Boundary Reviews: The political landscape of London is changing, but by how much?

There’s something very significant going on in London at the moment that most people have never even heard of. During 2019/20, sixteen of London’s boroughs are set to go through a review of their councillor ward boundaries. Since July last year nine others have undergone reviews, the remaining seven have had reviews in the last five years. When looked at in totality, the reviews last year, this year and in 2020 will have an impact on four million London voters.

Building blocks

With wards forming the building blocks of local government in the capital, the representations consulted parties make and the determinations of the Local Government Boundary Commission for England on them, could be far reaching. They could also be a confirmation of the status quo, or something in the middle. That’s the world of boundary reviews.

Because reviews shape the landscape of local government political parties compete to convince the Boundary Commission to favour their interests, ie, they want to retain their councillors’ seats/political control or look to gain more councillors. Politics is a numbers game, after all. Reviews can completely change wards by redrawing boundaries; they can reduce or increase the number of councillors as whole, therefore having a massive political impact. The majority of London wards have three councillors but there’s nothing to stop them being reconfigured to have one or two.


Public cynicism of any form of government consultation – be it local, regional, or national – remains strong. However, boundary review changes really are shaped by the strength of the cases made. The point is, they do make a difference because the commission does listen.

So why is London facing a new round of reviews in half of its councils?

The reasons are as follows. A boundary review of wards is triggered if the local authority in question requests it, or if the populations of its wards do not match averages, being either too big or too small. If 30% of wards in a local authority area have electorates either 10% above or below the determined average a review is triggered. Likewise, a review happens if one ward in a local authority area has an electorate 30% out of kilter. With London’s population set to continue on its upward trajectory (predicted to reach 9.8 million by 2025) it is easy to see how ward electorates can change significantly in population, even over a short-term.

The review will initially engage with local authorities on the total number of councillors they have. With some areas having not had a review in twenty years, the role of a councillor has evolved during that time. For example, some local authorities still operate a committee system for decision-making, some opt for the ‘leader and cabinet’ model, and others even have directly-elected mayors. Factors such as these will naturally have an impact on the number of meetings councillors will have to attend, prompting the question: Do they have too many councillors, or too few? Similarly, do councillors have as many face-to-face surgeries with their residents as they used to? Have IT systems made the workload of a councillor more streamlined, and does this have implications on demand in terms of headcount? These questions are just a snapshot, but they play a critical role in the consultation process.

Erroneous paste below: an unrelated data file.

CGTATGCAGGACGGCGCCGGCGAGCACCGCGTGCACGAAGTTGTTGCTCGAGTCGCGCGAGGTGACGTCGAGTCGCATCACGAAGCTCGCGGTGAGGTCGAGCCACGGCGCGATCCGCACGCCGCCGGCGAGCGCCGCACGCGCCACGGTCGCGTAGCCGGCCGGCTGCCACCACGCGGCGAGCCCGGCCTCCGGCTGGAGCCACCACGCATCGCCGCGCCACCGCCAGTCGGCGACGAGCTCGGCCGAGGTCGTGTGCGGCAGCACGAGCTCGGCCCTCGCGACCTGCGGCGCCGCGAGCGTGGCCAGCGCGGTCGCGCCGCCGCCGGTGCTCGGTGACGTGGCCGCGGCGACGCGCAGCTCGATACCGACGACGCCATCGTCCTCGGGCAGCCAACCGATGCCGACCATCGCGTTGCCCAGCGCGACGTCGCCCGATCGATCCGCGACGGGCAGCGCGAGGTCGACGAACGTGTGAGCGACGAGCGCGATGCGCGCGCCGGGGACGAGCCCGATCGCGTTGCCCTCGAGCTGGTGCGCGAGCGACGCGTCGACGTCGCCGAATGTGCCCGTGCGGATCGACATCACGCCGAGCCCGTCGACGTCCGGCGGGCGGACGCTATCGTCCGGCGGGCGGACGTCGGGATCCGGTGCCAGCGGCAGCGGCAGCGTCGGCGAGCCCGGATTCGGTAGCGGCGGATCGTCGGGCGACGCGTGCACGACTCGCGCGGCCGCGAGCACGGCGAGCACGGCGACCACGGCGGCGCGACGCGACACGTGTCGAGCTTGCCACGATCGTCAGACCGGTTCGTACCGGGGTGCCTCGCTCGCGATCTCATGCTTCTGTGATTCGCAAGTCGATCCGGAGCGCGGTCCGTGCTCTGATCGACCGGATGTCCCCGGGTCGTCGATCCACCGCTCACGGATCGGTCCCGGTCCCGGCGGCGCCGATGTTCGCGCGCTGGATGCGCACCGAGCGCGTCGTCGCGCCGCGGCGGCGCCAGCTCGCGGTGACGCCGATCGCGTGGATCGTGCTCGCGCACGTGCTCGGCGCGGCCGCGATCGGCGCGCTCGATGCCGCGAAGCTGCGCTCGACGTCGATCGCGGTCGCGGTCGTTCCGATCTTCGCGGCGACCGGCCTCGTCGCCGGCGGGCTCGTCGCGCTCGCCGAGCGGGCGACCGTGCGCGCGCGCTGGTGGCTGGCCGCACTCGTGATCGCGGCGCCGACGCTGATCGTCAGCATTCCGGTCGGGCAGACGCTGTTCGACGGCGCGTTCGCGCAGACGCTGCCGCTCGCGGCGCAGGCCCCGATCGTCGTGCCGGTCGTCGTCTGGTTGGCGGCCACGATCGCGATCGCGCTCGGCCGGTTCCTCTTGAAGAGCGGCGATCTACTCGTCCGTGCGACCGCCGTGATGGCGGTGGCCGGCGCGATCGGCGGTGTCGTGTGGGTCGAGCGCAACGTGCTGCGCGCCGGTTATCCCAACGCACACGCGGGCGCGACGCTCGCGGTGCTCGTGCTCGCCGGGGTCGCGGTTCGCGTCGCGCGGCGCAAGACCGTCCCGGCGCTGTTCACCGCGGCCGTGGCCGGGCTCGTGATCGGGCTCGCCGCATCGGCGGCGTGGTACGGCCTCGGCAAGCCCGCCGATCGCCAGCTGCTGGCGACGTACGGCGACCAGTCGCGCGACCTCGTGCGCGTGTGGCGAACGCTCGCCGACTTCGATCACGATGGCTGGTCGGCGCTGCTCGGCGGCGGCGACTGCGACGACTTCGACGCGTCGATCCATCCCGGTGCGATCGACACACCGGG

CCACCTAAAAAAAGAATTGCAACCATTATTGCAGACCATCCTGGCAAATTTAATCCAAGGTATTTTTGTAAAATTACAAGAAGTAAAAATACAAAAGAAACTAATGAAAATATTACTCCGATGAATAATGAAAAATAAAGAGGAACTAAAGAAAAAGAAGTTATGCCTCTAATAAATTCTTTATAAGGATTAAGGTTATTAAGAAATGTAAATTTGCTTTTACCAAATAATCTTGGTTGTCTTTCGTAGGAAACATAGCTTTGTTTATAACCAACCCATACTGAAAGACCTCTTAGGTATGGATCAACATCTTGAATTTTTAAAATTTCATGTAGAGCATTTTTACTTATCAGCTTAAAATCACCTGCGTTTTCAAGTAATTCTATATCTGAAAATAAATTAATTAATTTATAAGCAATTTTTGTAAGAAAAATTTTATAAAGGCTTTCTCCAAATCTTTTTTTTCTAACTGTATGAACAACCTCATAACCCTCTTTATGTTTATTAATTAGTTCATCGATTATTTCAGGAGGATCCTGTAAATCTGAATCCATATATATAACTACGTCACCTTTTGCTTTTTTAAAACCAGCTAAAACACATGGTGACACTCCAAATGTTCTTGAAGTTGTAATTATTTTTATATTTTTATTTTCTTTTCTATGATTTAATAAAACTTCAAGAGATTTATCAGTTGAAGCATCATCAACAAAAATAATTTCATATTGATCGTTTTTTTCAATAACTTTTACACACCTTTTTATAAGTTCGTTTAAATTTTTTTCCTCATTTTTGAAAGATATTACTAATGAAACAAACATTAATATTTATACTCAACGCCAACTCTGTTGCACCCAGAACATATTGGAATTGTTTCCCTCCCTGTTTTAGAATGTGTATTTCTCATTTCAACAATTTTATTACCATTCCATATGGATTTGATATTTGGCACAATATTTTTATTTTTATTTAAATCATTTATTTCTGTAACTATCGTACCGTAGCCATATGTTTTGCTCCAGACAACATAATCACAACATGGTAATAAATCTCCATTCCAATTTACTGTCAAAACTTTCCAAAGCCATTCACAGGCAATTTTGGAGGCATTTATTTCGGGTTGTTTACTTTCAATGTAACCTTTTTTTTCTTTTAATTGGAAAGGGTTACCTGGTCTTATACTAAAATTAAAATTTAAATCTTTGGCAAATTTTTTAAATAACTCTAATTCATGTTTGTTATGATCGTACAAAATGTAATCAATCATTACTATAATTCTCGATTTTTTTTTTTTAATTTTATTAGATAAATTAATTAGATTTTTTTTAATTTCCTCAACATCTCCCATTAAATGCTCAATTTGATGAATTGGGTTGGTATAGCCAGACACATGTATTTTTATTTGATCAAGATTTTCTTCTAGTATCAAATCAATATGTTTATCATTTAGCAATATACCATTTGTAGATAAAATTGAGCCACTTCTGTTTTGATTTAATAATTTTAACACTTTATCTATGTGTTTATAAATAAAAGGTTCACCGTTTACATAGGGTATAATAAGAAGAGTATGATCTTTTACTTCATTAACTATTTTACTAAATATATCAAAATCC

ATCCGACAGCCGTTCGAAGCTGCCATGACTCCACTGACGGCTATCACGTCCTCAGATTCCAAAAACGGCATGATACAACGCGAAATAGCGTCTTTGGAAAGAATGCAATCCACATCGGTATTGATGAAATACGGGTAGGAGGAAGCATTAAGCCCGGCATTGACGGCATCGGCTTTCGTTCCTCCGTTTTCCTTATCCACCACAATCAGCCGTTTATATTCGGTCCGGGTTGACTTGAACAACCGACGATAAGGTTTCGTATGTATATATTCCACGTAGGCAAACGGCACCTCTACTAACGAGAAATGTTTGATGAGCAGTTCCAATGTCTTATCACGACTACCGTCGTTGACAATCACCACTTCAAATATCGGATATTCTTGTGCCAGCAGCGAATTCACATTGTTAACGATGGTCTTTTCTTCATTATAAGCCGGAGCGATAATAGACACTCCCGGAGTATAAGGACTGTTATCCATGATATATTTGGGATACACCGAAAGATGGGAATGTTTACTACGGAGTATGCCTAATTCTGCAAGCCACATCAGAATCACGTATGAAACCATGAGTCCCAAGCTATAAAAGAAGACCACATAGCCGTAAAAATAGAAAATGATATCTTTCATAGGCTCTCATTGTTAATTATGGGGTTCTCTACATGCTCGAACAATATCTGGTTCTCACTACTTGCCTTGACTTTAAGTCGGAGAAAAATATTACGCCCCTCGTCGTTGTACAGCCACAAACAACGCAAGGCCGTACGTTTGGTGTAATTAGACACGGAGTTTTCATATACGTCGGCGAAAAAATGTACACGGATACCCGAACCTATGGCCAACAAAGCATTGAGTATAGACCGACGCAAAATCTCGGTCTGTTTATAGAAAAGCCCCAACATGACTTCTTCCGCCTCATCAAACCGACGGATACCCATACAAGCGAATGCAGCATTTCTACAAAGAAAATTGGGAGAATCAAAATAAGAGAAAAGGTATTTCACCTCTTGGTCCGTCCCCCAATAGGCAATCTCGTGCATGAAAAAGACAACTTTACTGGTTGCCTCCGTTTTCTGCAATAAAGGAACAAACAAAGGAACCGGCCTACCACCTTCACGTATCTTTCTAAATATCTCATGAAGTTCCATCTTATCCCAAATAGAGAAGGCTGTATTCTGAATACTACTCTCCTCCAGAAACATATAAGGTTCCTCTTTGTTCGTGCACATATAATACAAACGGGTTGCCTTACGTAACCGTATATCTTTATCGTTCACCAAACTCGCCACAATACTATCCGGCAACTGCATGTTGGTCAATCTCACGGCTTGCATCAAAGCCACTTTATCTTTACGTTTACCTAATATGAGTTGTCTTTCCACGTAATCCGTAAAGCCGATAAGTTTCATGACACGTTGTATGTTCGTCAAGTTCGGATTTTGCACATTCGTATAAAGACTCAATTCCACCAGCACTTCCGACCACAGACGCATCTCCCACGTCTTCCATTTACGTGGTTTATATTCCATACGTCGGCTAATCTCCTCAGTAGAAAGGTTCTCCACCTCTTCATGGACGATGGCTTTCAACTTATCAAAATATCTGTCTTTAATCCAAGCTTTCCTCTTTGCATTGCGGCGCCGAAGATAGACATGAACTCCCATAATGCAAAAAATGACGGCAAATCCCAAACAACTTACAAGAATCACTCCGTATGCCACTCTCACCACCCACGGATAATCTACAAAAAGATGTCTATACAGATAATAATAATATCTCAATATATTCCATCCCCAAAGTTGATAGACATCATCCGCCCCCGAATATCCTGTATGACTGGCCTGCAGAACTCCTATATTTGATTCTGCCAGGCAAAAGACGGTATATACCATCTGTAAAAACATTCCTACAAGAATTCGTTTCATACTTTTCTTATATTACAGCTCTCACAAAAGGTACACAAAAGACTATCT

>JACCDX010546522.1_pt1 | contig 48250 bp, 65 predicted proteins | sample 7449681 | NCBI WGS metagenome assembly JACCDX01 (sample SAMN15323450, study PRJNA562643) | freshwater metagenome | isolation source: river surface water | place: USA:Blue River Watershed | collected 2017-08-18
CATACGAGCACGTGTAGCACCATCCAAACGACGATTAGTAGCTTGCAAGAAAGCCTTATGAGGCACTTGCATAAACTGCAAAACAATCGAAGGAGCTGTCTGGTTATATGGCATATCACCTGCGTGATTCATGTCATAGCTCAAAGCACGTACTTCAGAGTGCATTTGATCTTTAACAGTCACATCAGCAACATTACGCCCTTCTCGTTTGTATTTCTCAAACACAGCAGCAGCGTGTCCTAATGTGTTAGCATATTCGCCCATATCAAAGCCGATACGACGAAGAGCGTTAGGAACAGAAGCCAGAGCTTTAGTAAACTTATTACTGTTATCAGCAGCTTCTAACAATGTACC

Community identity 

Factors such as community identity are also taken into consideration. Some council wards have close connections with their localities, others seem somewhat artificial by arbitrarily bringing together areas which would not ordinarily associate with one another. Public transport links, parliamentary constituencies, and the strength of community groups such as residents’ associations or religious groupings can give a sense of identity to be taken into account, especially given the increasing diversity of London as a whole. Facilities in local areas can provide a sense of belonging, for example shopping centres, medical services and school catchment areas. Parks, woodland, major roads and railway lines similarly have a role to play in ‘place-shaping’.

After political stakeholders have their say, the Commission will come back with draft recommendations. They’ll have to decide whether they agree with them or not, and political parties can be very competitive in protecting their interests. Final recommendations after this stage are sent up to Parliament for scrutiny and approval.

There will be councillors and political activists poring over maps, the considerable gnashing of teeth and a show of determined self-interest. After all, if you’re going into battle in local politics, you want the most convenient battlefield. Ultimately, it’s down to the strength of responses from consultees how much London’s ward boundaries will change.

The boroughs up for review in 2019/20 are: –

  • Newham
  • Waltham Forest
  • Westminster
  • Barking and Dagenham
  • Greenwich
  • Havering
  • Kingston-upon-Thames
  • Lewisham
  • Richmond-upon-Thames
  • Wandsworth
  • Bromley
  • Hammersmith and Fulham
  • Islington
  • Lambeth
  • Merton
  • Sutton



Picture credit:

Local Government Boundary Commission for England

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